Karen's Studio Blog

KarenLynnLink.Spring Tulip Close Up image
©2019 Karen Lynn Link, Spring Tulip Close Up, vine charcoal and Gesso on paper, 12" x 9”.

Greetings and Salutations,

Charcoal is an extremely versatile drawing material. In a previous post, I wrote about the virtues of vine charcoal which you can check out here, Charcoal: Not Just for Barbecues.

One of the amazing things about charcoal is that it transforms from a drawing medium to a painting with the addition of water. Using a wet brush, the charcoal moves across the paper and creates larger areas of grey shapes that have an ink-like feel. Then, after the drawing dries, it can be drawn on top of again. This process may be repeated as often as desired.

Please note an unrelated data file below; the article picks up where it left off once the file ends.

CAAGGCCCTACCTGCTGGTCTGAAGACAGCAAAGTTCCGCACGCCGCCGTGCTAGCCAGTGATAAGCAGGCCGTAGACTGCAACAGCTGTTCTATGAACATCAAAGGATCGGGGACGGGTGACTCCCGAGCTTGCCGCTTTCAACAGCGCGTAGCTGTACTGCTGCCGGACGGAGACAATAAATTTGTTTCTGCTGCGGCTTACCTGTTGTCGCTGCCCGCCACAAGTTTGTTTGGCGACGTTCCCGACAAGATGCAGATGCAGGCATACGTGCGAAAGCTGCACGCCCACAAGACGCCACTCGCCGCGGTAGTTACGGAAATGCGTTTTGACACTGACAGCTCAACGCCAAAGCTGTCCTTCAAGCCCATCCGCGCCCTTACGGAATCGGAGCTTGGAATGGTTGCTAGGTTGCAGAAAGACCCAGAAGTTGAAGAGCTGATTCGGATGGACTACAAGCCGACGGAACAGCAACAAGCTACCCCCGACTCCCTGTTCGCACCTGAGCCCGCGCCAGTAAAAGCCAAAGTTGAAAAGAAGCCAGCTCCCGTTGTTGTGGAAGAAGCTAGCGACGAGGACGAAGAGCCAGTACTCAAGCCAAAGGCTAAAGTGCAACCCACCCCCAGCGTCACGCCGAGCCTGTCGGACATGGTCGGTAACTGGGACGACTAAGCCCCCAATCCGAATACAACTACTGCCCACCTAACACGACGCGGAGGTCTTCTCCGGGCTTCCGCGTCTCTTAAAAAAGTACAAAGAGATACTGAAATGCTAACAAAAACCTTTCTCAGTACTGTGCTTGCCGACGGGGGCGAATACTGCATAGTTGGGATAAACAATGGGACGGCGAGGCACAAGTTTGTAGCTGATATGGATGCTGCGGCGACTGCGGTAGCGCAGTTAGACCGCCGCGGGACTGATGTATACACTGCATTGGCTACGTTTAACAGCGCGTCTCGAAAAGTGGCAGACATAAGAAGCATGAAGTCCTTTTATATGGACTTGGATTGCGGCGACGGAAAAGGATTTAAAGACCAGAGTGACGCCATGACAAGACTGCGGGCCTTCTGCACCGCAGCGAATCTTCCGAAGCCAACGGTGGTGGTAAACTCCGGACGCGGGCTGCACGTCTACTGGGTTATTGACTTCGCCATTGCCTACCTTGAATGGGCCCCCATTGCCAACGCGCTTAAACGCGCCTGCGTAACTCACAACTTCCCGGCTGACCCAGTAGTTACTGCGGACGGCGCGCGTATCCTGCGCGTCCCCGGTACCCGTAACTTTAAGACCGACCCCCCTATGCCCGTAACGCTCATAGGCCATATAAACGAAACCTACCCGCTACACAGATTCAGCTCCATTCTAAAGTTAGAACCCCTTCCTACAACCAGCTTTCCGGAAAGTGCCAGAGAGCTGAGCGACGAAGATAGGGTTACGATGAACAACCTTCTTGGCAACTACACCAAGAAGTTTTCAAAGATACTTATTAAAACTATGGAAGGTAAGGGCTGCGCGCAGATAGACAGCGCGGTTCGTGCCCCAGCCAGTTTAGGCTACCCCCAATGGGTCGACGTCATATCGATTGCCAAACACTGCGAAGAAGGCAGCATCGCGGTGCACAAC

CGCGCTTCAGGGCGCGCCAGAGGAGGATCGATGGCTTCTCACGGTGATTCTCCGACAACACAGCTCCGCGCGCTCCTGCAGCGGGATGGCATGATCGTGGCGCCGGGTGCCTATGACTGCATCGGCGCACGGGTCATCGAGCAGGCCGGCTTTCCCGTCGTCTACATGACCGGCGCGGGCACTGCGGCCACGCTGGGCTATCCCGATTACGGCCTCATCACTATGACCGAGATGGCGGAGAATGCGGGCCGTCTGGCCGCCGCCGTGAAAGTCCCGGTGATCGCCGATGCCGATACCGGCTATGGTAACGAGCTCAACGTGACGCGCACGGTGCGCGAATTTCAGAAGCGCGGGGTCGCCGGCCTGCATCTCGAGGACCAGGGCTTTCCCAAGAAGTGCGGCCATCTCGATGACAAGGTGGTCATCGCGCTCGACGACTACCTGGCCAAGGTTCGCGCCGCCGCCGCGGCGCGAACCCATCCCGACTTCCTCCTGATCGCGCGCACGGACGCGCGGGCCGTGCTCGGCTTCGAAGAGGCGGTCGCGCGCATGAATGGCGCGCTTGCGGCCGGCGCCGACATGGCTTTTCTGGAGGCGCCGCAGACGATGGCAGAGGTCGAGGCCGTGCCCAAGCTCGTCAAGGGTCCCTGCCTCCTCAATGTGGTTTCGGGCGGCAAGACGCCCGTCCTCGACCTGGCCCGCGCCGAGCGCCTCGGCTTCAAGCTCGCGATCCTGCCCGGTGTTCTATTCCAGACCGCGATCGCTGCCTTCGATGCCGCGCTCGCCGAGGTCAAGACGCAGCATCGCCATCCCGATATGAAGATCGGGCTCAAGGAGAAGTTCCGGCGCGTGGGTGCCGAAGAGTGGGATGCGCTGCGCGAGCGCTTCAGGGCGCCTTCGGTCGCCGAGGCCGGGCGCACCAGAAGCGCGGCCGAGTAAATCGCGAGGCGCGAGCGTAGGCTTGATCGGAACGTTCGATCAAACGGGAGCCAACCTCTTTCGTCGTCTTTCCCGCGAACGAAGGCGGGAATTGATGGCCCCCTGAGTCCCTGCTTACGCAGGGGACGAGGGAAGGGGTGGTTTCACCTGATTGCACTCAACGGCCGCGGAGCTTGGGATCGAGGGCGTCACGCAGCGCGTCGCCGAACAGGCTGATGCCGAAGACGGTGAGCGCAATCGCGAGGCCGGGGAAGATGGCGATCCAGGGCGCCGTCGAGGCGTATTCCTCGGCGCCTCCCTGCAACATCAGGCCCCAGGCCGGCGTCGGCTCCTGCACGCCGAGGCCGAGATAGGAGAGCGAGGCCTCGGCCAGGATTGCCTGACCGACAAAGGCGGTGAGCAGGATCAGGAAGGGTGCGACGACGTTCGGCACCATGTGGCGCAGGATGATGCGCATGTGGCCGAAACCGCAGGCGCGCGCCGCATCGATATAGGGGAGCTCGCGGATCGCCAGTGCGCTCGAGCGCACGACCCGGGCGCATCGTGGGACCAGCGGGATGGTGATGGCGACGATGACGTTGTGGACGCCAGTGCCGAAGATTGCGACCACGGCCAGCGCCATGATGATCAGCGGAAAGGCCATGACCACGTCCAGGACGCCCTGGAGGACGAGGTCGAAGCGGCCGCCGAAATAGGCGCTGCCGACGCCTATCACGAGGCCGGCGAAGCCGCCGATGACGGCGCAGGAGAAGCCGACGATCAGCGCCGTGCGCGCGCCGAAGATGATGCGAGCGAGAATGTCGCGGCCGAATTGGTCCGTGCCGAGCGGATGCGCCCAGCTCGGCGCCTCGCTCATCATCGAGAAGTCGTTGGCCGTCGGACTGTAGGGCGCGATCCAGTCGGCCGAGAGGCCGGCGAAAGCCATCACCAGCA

The gesso that is used for priming canvas and paper can also be used with charcoal to expand the medium even further. Mixed with charcoal, gesso creates very light, bluish, greys that pop off the surface and add subtle color to the drawing. Gesso can reclaim lighter areas of a drawing that have gotten too dark or overworked. This is an excellent tool to have and worth experimenting with on good, quality, paper.

The drawing, above, was created using vine charcoal, water and gesso. I used a wet brush to move the charcoal around and set up basic shapes. Then I worked back in with more charcoal and gesso to build up the surface, lighten various areas of the drawing and increase visual interest.

I hope you will give these techniques a try and if you do, please share your thoughts and the results in the comments below.

Take care and have a beautiful day,

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